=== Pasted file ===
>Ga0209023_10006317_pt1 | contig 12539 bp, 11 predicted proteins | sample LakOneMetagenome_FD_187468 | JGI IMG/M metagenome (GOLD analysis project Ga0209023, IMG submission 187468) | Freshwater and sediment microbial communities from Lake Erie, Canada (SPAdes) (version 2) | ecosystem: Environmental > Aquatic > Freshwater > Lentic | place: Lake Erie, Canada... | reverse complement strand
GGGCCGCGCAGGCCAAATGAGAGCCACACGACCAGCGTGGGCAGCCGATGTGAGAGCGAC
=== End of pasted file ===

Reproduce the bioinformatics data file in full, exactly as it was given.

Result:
>Ga0209023_10006317_pt1 | contig 12539 bp, 11 predicted proteins | sample LakOneMetagenome_FD_187468 | JGI IMG/M metagenome (GOLD analysis project Ga0209023, IMG submission 187468) | Freshwater and sediment microbial communities from Lake Erie, Canada (SPAdes) (version 2) | ecosystem: Environmental > Aquatic > Freshwater > Lentic | place: Lake Erie, Canada... | reverse complement strand
GGGCCGCGCAGGCCAAATGAGAGCCACACGACCAGCGTGGGCAGCCGATGTGAGAGCGAC